Toward the end of your life, your eating and drinking habits may change drastically. Your favorite food or drink may not interest you anymore, or the thought of a full meal may be unbearable. Meals can also be a huge part of your culture and way of life – so, when you lose your appetite, this can become particularly sad and disconcerting for friends and family members.
But a change in appetite is actually a completely natural part of end-of-life care. Your hospice care team can help you and your loved ones navigate this experience. Here is what you can expect regarding hospice nutrition and hydration in South Jersey.
As your body starts to weaken from old age or as a terminal disease takes its toll on your body, you may very naturally have a lesser appetite for food and drink. This is all part of a natural progression of the body slowing down – it becomes more difficult for your body’s digestive tract to process foods and fluids, resulting in a lessened desire for food and drink.
Many life-threatening diseases and the treatments for them can affect your palate and alter your sense of taste as well. Parkinson’s disease, Alzheimer’s disease, and multiple sclerosis (MS) can all affect your taste buds, as can cancer and treatments such as chemotherapy. Some patients receiving hospice care may not enjoy the foods or drinks they used to find palatable, simply because they truly do not taste the same as they did before.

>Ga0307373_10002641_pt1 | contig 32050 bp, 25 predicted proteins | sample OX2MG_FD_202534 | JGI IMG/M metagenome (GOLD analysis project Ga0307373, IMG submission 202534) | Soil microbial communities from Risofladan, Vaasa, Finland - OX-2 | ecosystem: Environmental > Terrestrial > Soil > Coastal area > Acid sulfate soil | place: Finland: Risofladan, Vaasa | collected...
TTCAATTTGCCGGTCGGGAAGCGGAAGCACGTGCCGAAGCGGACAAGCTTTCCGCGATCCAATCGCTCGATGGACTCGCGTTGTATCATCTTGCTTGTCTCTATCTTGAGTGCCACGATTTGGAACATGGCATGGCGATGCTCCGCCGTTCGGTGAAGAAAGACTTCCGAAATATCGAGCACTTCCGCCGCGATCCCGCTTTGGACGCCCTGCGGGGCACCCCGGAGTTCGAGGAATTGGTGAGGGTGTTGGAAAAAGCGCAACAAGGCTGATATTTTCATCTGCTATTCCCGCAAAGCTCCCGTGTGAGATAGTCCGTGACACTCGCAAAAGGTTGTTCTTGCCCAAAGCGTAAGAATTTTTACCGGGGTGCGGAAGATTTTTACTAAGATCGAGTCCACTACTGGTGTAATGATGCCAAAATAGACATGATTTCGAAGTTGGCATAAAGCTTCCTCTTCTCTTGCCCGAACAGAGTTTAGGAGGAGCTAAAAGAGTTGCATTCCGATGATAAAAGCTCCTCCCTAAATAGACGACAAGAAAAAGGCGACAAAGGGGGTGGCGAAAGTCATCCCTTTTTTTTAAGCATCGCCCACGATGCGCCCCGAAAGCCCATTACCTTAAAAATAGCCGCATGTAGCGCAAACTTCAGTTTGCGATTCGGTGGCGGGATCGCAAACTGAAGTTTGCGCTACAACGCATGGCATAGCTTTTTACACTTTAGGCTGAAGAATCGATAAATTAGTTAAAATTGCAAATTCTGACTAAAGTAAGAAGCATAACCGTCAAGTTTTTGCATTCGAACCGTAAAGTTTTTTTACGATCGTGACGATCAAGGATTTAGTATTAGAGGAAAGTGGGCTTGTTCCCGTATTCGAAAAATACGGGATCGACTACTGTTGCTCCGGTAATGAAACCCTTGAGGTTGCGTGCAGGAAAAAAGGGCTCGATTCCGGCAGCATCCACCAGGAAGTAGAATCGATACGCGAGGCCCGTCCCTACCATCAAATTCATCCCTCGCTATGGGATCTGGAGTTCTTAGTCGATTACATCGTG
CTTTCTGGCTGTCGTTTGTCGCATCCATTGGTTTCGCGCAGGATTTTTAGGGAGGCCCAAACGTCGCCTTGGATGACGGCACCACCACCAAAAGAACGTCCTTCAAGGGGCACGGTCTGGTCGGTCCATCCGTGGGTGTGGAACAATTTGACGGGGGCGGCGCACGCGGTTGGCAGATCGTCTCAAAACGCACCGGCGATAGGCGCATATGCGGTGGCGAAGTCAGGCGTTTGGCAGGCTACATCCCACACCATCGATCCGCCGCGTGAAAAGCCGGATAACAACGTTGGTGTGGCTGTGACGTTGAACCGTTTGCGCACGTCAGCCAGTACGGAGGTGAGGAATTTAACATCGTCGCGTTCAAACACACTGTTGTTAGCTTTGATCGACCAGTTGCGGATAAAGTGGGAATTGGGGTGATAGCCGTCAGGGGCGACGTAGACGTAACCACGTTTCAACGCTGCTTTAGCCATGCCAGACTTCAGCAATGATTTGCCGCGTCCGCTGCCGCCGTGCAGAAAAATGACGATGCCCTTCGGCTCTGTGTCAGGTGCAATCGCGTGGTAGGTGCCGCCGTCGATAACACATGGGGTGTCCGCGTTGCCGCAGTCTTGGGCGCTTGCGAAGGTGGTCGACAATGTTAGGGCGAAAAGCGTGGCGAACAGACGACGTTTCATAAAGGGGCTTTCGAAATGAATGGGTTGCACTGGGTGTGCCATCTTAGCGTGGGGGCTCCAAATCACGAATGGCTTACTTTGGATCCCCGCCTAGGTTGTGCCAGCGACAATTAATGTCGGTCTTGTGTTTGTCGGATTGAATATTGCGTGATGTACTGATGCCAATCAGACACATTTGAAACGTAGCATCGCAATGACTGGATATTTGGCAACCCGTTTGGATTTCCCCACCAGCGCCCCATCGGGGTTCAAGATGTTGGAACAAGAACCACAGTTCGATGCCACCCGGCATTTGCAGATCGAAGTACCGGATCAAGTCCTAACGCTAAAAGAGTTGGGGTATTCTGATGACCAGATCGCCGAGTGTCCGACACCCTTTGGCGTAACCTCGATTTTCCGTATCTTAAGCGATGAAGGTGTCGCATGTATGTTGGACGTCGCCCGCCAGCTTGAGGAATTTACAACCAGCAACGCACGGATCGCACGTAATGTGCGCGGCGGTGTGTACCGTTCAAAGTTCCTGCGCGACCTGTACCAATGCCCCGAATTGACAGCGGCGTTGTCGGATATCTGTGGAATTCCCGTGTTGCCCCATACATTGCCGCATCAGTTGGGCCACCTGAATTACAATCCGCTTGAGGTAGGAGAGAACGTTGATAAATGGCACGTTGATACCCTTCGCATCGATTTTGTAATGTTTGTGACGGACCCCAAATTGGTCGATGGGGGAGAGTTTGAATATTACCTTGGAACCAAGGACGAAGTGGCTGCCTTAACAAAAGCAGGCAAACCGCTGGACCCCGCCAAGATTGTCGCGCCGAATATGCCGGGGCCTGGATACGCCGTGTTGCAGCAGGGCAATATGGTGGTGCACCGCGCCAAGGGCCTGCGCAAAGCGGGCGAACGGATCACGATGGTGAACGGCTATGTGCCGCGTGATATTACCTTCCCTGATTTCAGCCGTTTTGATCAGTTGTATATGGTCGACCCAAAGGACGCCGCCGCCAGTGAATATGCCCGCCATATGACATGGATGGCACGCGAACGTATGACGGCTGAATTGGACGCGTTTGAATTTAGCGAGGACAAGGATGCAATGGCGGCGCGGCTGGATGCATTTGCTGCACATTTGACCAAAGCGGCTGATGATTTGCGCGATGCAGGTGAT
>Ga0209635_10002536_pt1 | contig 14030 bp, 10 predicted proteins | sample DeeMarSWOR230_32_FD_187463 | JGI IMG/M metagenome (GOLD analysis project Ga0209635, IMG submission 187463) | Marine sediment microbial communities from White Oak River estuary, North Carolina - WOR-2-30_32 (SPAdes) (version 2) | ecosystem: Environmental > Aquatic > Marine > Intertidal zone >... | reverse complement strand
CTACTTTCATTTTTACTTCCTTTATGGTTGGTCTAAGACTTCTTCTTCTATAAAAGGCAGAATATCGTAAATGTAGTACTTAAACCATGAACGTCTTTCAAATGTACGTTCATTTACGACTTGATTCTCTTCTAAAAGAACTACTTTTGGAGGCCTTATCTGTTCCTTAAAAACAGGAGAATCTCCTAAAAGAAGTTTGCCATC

While all people need certain amounts of food to eat and drink in order to move, function, and fuel their bodies, patients receiving hospice care expend and use less energy as they go about their daily routines. Thus, they need less food and drink in order to nourish themselves, and their bodies adapt naturally to no longer requiring the same amount of calories to function properly.
As a result of these natural changes in your body, you will naturally become less hungry and thirsty as you progress through hospice care. While loved ones of South Jersey hospice patients may be alarmed by this, it is important for you not to force your loved one to eat or drink, as this may only cause discomfort such as painful swelling and constipation.
Instead, we encourage you to adopt any or all of these hospice hydration and nutrition healthy eating habits to properly nourish your loved one receiving South Jersey hospice care:
If your loved one ever protests that they don’t wish to eat, that is OK! As a caregiver, it is important not to force it, which can do more harm than good. Hospice patients face many unpleasant side effects at the end of their lives, and the following symptoms can be exacerbated by eating and drinking when they don’t want to:
It’s important for family and friends of hospice patients to understand how hospice nutrition and hydration works to lessen any feelings of fear, anxiety, or worry.
Friends and family should rest assured that the body knows what it needs – if your loved one is hungry, they will eat; if they aren’t, they don’t need to. In fact, natural dehydration leads the body to release endorphins, which can act as a natural painkiller.
Utilizing hospice care for a loved one and giving them the freedom to eat and drink when they are comfortable doing so, on their own terms, is not starvation – in fact, it’s an act of compassion. Hospice patients will almost certainly lose weight, but this is all a natural part of the end-of-life process.
Your South Jersey hospice care team will work together carefully to ensure dignity and comfort for every hospice patient. Whether you are receiving hospice care at home or at one of our inpatient centers, Samaritan physicians and nurses will monitor your hospice nutrition and hydration needs carefully, and provide careful guidance to your loved ones throughout the process.